Organization Day is traditionally one of the most highly attended sessions of the New Hampshire Legislature, where 424 of the 430 elected state officials are sworn into office.

But 2020 is anything but normal. And it’s possible the Legislature will see record-low attendance for the inaugural session of the upcoming biennium.

For the first time, the House and Senate will meet outdoors and off-site, taking up residence on the field hockey grounds at the University of New Hampshire in Durham. It will be a chilly day in the low 40s, but not what’s keeping the once and future legislators away.

Instead, a small outbreak of COVID-19 among GOP legislators has many Democrats announcing boycotts of the session, instead opting to be sworn-in via teleconference on Thursday.

Renny Cushing, the newly elected Democrat leader, plans a press conference for Wednesday morning prior to the Organization Day gathering, at which time he will decry the  “dangerous actions” of the incoming House Republican Majority.

“Republican leadership did not inform any Democratic members that multiple members of their caucus have tested positive for COVID-19 after attending an in-person reception less than two weeks ago,” House Democrats said in a statement. “With the number of cases rising rapidly in New Hampshire, hiding information is negligent and dangerous to communities across the state. Members of the House Democratic Caucus will be weighing their risk in attending Organization Day at UNH knowing that there will be members of the House GOP who were likely exposed and will be there unmasked.”

Voters elected 213 Republican members in November and 187 Democrats, originally presenting the GOP with the tall-task of keeping their caucus together and ensuring they all show up.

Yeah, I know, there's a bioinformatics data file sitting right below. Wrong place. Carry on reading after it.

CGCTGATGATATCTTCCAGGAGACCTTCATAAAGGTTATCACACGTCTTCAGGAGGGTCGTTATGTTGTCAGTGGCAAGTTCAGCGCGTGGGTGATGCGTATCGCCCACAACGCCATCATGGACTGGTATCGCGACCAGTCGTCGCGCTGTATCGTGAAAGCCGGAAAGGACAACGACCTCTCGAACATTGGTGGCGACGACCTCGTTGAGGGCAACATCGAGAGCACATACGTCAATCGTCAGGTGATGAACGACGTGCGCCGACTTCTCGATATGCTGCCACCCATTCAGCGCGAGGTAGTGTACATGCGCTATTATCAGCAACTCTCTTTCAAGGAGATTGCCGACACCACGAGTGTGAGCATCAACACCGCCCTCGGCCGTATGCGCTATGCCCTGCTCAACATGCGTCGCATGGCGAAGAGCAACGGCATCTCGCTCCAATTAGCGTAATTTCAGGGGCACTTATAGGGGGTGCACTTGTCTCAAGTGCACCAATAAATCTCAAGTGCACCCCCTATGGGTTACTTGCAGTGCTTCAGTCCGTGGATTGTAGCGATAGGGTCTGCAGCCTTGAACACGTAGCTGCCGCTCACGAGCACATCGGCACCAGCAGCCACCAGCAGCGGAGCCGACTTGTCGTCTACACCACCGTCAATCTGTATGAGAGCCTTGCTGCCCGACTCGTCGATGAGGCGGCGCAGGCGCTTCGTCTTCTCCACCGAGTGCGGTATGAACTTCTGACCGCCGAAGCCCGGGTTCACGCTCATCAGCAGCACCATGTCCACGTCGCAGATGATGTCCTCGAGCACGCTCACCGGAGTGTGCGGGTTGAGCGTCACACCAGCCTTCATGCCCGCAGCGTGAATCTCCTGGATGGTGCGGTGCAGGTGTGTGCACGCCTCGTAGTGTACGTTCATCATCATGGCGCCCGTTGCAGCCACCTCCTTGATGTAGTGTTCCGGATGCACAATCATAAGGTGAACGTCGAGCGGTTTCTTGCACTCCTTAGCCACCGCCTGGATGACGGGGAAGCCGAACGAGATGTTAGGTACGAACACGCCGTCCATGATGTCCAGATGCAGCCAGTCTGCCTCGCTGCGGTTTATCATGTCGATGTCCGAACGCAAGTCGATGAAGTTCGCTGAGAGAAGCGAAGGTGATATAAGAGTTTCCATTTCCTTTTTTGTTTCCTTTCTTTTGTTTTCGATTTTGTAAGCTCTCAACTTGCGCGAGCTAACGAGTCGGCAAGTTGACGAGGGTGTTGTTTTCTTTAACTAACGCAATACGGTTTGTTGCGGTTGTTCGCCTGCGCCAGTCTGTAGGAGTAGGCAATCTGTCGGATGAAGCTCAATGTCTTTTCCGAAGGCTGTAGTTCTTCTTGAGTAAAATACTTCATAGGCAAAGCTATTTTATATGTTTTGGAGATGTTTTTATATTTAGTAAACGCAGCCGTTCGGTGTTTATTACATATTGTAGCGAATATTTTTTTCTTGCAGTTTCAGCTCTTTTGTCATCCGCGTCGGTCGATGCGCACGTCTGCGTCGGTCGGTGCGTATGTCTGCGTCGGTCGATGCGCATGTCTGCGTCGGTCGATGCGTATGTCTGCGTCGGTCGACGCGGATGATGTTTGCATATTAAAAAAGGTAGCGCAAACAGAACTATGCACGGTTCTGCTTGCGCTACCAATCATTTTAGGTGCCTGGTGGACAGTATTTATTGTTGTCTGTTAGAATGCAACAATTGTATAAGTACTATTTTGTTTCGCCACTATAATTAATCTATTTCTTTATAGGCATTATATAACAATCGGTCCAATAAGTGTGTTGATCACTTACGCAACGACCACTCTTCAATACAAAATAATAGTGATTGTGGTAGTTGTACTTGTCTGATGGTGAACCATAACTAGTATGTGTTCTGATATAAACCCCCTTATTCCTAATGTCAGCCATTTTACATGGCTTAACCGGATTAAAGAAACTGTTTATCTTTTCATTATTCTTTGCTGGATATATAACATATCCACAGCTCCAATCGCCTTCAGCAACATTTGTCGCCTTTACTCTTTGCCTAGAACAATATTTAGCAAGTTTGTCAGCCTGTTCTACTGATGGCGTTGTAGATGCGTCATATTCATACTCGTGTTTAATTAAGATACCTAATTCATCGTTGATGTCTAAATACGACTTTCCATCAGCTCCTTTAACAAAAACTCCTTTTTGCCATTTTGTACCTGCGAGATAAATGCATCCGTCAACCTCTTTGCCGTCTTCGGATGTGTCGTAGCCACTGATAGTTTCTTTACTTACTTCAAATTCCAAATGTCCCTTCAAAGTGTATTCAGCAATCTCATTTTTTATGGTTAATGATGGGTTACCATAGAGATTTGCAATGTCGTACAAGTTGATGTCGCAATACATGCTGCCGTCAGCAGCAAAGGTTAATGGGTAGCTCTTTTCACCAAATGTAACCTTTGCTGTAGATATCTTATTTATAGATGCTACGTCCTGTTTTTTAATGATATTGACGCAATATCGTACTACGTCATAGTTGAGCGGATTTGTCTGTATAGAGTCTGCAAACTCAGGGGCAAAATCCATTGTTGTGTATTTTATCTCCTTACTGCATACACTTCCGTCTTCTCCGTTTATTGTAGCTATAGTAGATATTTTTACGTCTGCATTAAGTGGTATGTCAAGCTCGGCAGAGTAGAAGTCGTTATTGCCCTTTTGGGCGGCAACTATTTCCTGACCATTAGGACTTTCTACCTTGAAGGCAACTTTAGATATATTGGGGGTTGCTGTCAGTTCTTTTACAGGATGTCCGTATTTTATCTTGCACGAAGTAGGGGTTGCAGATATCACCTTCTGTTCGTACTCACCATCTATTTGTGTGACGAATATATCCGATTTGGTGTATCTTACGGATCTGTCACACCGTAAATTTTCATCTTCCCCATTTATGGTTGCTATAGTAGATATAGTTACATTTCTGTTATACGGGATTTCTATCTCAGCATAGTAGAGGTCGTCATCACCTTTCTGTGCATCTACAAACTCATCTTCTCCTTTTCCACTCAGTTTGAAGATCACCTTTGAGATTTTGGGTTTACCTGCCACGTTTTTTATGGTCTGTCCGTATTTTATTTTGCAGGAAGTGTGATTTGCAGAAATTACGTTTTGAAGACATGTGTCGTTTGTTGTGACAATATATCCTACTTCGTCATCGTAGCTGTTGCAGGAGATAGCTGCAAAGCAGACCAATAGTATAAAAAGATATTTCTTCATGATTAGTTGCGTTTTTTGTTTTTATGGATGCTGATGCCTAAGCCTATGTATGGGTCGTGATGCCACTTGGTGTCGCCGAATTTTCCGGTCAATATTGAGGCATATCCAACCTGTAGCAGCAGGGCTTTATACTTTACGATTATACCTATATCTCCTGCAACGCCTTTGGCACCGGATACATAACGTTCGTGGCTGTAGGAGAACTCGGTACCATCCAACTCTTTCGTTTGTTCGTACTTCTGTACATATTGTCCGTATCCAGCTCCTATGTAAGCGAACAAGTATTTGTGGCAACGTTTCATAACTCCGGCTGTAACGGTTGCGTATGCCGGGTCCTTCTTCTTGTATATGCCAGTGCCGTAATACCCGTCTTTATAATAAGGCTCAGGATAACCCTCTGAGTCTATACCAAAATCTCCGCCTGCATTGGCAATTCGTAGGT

If Democrats literally take themselves off the field, the GOP will have a much easier time passing key priority initiatives, beginning with electing Rep. Dick Hinch (R-Merrimack) as speaker of the House. Assuming, of course, the House is able to reach the constitutionally required quorum of 200 members present.

Republicans will then tackle the question of the body’s rules — which govern the behaviors of the members in the House.

Common practice for the House is to adopt, temporarily, the rules of the previous biennium. This year’s Republican majority will attempt to revert to the House Rules from the 2017-2018 biennium, tossing former House Speaker Steve Shurtleff’s rules completely aside.

Shurtleff’s majority banned firearms from House chambers, mandated sexual harassment training for all House members, and started off the 2019-2020 biennium on a deeply partisan footing — stoking a divide from day one in the chamber.

As the Concord Monitor‘s legislative reporter Ethan DeWitt observed Tuesday: “Underlying all of this is a profound breakdown in trust and communication between the two parties, dating back to at least February. Cannot overstate how much relations have deteriorated.”

And what happened in February? Speaker Shurtleff took the unusual — some say unprecedented — action of sanctioning GOP House members who refused to participate in sexual harassment training.

As one of the sanctioned Republicans, Rep. Betsy McKinney of Londonderry, quipped at the time: “If somebody wants to sexually harass me, I would be extremely flattered,” McKinney said, drawing laughs and applause from one pocket of the room, “but I’d advise them to get glasses.”

In a joint session of the House and the Senate, members present will vote for a secretary of state. Bill Gardner, New Hampshire’s long-standing election chief, is not opposed for the position.

In 2018, tensions ran high during the secretary of state’s election — with former Sen. Dan Feltes even challenging the ruling of the chair, his own party’s newly elected Speaker of the House Steve Shurtleff. Gardner eventually won on a second ballot over Colin Van Ostern, by just one vote.

This year’s election should be much smoother for Gardner.